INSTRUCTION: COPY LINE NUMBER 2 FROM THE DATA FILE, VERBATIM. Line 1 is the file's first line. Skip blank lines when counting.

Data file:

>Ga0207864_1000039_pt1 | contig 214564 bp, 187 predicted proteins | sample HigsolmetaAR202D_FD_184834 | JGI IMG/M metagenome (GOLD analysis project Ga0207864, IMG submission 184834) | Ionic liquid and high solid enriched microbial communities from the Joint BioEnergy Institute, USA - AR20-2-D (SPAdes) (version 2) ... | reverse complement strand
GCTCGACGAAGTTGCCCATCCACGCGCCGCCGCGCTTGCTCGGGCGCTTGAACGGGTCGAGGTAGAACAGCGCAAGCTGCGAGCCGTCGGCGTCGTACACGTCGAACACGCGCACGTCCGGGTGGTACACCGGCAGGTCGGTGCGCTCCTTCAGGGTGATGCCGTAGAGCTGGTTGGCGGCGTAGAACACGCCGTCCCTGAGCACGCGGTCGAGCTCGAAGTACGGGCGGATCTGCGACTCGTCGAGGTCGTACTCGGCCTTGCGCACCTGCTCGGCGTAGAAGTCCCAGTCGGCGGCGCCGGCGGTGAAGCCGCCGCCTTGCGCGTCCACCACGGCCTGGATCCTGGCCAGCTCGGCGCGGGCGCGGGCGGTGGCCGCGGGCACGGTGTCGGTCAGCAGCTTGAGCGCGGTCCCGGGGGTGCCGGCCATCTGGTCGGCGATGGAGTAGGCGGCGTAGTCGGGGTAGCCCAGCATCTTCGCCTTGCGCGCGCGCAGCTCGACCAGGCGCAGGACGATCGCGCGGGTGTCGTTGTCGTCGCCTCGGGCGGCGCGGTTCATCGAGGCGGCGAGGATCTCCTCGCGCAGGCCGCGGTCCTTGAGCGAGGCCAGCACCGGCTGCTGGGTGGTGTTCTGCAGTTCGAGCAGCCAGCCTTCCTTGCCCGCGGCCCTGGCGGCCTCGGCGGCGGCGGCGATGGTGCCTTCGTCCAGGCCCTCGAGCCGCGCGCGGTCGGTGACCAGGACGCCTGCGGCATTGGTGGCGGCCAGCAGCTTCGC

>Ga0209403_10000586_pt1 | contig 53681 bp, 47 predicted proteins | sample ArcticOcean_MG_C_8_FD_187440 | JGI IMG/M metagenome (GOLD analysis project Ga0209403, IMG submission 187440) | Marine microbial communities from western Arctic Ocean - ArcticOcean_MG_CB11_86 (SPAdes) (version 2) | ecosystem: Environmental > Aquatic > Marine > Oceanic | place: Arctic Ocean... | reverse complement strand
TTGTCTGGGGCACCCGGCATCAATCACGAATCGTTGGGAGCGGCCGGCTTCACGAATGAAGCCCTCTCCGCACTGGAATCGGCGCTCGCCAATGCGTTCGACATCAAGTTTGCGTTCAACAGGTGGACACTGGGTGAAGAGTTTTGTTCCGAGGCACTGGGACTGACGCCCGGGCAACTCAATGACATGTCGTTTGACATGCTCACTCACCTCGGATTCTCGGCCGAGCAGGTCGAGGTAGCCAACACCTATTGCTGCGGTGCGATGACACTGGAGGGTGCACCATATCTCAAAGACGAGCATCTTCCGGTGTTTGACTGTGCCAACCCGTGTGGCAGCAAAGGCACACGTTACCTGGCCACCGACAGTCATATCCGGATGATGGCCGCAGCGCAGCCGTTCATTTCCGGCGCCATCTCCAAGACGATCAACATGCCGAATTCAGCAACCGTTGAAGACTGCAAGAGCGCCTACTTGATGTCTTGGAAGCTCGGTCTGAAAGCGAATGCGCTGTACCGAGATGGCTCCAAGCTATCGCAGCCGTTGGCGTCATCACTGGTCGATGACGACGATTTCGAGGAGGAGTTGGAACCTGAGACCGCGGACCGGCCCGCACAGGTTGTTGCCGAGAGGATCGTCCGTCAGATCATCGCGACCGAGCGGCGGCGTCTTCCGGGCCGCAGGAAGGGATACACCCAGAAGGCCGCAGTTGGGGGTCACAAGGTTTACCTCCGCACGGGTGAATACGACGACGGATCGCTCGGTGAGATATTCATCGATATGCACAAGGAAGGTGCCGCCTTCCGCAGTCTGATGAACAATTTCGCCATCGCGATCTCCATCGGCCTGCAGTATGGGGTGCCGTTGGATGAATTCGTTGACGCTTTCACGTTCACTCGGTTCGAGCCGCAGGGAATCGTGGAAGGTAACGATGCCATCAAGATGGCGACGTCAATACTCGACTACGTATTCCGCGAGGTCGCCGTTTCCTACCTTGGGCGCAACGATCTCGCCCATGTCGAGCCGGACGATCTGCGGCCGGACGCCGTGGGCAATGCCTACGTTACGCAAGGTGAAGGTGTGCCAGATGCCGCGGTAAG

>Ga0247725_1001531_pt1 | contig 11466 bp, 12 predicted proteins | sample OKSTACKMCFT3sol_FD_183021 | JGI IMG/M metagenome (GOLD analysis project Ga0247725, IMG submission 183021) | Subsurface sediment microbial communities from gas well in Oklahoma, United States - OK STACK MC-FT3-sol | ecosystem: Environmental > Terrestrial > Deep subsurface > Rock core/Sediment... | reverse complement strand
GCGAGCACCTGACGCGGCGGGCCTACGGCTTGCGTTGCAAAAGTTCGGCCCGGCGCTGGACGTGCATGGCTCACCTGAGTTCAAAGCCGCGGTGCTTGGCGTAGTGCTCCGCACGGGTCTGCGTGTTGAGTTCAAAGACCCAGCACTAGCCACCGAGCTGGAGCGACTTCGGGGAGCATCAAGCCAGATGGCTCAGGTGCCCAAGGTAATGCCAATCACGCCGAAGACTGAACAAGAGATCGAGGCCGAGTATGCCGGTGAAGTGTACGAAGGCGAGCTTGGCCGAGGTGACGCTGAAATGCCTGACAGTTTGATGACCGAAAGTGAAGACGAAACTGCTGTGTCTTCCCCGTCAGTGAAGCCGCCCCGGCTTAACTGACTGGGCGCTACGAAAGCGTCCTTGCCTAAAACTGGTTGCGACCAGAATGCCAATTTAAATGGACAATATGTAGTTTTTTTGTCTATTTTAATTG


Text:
GCTCGACGAAGTTGCCCATCCACGCGCCGCCGCGCTTGCTCGGGCGCTTGAACGGGTCGAGGTAGAACAGCGCAAGCTGCGAGCCGTCGGCGTCGTACACGTCGAACACGCGCACGTCCGGGTGGTACACCGGCAGGTCGGTGCGCTCCTTCAGGGTGATGCCGTAGAGCTGGTTGGCGGCGTAGAACACGCCGTCCCTGAGCACGCGGTCGAGCTCGAAGTACGGGCGGATCTGCGACTCGTCGAGGTCGTACTCGGCCTTGCGCACCTGCTCGGCGTAGAAGTCCCAGTCGGCGGCGCCGGCGGTGAAGCCGCCGCCTTGCGCGTCCACCACGGCCTGGATCCTGGCCAGCTCGGCGCGGGCGCGGGCGGTGGCCGCGGGCACGGTGTCGGTCAGCAGCTTGAGCGCGGTCCCGGGGGTGCCGGCCATCTGGTCGGCGATGGAGTAGGCGGCGTAGTCGGGGTAGCCCAGCATCTTCGCCTTGCGCGCGCGCAGCTCGACCAGGCGCAGGACGATCGCGCGGGTGTCGTTGTCGTCGCCTCGGGCGGCGCGGTTCATCGAGGCGGCGAGGATCTCCTCGCGCAGGCCGCGGTCCTTGAGCGAGGCCAGCACCGGCTGCTGGGTGGTGTTCTGCAGTTCGAGCAGCCAGCCTTCCTTGCCCGCGGCCCTGGCGGCCTCGGCGGCGGCGGCGATGGTGCCTTCGTCCAGGCCCTCGAGCCGCGCGCGGTCGGTGACCAGGACGCCTGCGGCATTGGTGGCGGCCAGCAGCTTCGC